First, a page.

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Convict Julie’s Journey of Self Through Exquisite Pain

Hearing personal anecdotes unfold through song and seeing someone’s story come to life on a screen are both powerful mediums for sparking empathetic connection. In our increasingly digital world, sometimes that is the closest we get to relating with others. Alternative R&B artist Camilla Sims, who performs under the stage name Convict Julie, sits right in the middle of it all to compel everyone to feel her experience of self-rediscovery through the cinematic visual album Exquisite Pain, to be released Feb. 18.

In the Athens community, Sims is known for her activism work advocating for racial equity and justice equally as much as for her soulful performances on stages big and small. This new album has been in the works for a while, as Sims carefully crafted a vulnerable message about how activism led to the loss, and eventual regaining, of her personal identity. As a fan of Beyoncé, the visuals behind Queen B’s 2016 album Lemonade inspired Sims to intimately show rather than simply tell what her breakdown in identity was like. Ultimately, the goal of Exquisite Pain is to deliver a very raw version of the artist to old fans, new fans and strangers alike.

“The story I’m telling is the story of me, Convict Julie, choosing to stand for what I believe in and going through the natural process of the aftermath of what that looks like, which is death of the old self, rebirth of the new self,” says Sims. “Sometimes when you give all of yourself, naturally you lose all of yourself. The album progresses with me coping with the old me that I knew was dying and becoming the person that I’m supposed to become.”

The visual is a beautifully tragic journey the viewer can’t look away from, even if uncomfortable at times. After a deep dive into the gritty scenes, there’s a feeling of resurfacing by the end. Whether listening to the music or watching the visual album, themes of coping, strife and redemption remain consistent. Sims explains that the idea of surrendering and not fighting the transformation is critical to the evolution outlined from beginning to end. While there’s enough context to follow the artist’s personal journey, there’s enough freedom in the imagery for the listener/viewer to interpret the events in their own way and connect to the elements that speak to them.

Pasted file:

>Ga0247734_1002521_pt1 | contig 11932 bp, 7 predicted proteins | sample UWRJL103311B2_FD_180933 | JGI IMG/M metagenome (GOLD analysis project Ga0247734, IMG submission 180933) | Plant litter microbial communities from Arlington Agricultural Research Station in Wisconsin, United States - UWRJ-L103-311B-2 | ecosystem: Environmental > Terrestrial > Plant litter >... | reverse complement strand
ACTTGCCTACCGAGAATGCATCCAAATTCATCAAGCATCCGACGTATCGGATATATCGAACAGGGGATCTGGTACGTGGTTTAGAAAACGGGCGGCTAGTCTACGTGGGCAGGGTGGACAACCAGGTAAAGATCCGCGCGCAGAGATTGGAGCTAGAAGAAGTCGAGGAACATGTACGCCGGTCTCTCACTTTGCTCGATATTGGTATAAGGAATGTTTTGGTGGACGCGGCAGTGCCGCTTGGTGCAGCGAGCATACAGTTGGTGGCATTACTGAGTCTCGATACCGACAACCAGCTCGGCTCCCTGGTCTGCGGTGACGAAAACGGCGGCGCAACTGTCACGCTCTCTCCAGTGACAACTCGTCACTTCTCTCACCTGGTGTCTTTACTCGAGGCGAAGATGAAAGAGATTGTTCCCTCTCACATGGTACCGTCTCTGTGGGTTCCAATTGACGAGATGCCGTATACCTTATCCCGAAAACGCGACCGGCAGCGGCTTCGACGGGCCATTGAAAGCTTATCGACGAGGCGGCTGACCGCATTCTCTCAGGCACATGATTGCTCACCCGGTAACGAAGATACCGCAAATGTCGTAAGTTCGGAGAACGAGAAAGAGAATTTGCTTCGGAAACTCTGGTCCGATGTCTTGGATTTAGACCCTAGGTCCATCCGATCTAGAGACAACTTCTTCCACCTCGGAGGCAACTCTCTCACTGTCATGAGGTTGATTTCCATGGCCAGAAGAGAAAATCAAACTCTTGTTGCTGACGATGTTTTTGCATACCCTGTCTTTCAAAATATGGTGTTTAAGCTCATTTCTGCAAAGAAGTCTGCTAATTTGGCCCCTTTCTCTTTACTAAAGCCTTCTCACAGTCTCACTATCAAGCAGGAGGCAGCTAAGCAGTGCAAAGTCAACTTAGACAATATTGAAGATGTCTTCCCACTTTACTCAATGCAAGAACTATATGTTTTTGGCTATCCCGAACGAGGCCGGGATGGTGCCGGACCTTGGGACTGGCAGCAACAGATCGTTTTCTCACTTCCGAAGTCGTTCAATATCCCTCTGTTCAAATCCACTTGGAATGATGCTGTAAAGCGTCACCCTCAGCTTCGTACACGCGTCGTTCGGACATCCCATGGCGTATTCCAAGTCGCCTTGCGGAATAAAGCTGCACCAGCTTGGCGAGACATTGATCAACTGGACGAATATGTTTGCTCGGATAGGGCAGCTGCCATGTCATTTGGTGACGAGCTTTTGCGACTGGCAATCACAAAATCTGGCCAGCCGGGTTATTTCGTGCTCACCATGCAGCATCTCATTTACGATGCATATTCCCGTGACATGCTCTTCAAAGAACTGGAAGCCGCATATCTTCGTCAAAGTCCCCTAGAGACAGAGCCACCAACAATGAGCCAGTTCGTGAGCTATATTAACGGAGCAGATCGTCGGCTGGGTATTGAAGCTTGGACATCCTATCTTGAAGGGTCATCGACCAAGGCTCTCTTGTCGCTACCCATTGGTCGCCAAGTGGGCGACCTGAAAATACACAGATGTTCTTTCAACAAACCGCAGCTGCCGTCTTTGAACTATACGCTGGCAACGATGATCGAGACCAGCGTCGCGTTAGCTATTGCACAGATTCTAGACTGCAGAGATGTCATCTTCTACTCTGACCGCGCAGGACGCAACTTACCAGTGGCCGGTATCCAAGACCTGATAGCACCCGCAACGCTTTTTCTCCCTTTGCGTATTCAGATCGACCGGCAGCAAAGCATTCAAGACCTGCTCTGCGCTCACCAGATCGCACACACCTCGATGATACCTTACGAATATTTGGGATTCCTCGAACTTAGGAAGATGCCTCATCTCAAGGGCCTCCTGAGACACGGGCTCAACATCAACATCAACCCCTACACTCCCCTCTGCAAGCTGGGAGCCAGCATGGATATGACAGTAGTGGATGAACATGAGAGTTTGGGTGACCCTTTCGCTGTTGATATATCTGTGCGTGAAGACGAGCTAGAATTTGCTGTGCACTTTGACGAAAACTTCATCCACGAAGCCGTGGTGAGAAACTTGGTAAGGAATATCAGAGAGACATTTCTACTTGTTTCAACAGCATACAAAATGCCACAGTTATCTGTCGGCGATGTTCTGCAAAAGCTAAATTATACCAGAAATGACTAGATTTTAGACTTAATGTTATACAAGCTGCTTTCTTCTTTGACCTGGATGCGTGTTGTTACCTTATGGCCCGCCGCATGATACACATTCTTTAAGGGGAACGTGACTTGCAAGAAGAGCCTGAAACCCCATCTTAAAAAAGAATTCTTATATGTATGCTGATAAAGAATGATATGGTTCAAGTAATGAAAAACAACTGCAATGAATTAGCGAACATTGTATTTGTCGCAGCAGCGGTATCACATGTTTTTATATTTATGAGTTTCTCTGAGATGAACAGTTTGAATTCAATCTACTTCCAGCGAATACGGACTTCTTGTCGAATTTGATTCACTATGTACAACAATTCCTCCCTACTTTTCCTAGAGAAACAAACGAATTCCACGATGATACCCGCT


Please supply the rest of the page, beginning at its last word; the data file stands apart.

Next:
XiaoYu Zhu

The visual album was all shot in one day on what Sims described as a “shoestring” budget, but the quality does not reflect those details. Sims’ previous artist manager, XiaoYu Zhu, introduced her to the team that would go on to produce the visuals, including director Tim Hardiman of Black 22 Creative. Hardiman listened to Sims’ vision and worked off treatments she wrote to create the dark yet stunningly bold project that is Exquisite Pain. Although the full visual album is not available for viewing until Feb. 18, the music video for “Battle Cry” was released in January, and “X” was released Friday, Feb. 4. These puzzle pieces provide a glimpse into the full production, which will create a clearer picture of what Sims has described when put in context.

“I think ‘Battle Cry’ is my favorite song, and that’s because it really tells a story about trying to not only survive but make it through what I’m going through in a way that’s very eloquent. For the first time, it felt like my songwriting was incredibly true to what I was trying to portray,” says Sims. “When your community sees you as a very accomplished person or as someone who is doing really well, I think people forget there’s also a very human struggle about self-identity and self-love. That’s what I wanted to share—that struggle is present and valid, and music is what gets me through it.”

The first lyrics of “Battle Cry” ring out “I’m not looking at the past I’m looking at the future/But sitting in the present am I gonna make it through it,” portraying the rally of fighting spirit the song title suggests. As further evidence that this album could not exist without Sims’ activism, humanitarian efforts are an integral part of the artist’s identity on and off the stage. Sims had never organized an event before activism, and those experiences provided the confidence and courage to call on the community and bring people together for different causes in different capacities, including music and the arts. Regardless of the cause, highlighting community is always at the forefront of Sims’ motivation.

Following the audio and visual album release, an album release show is scheduled at Creature Comforts Brewery on Saturday, Feb. 19 from 8–10 p.m. Special guest performances are still to be announced. The event will be free, which was a non-negotiable aspect of the event planning from the start. Accessibility is an important factor in how Sims goes about sharing this project with the public. The main reason, Sims says, is to give back to the community that has so strongly supported her through all of her endeavors.

“People say you go faster alone but farther together. I’ve really appreciated taking my time going farther with the community that supports me, and I’m very fortunate to say that because I know not everyone feels like they get the proper support. I’ve been blessed to be supported by many different communities,” says Sims. “I’m so not a self-made person—I’m a community-made person.”

WHO: Convict Julie with special guests
WHERE: Creature Comforts Brewery
WHEN: Saturday, Feb. 19, 8 p.m.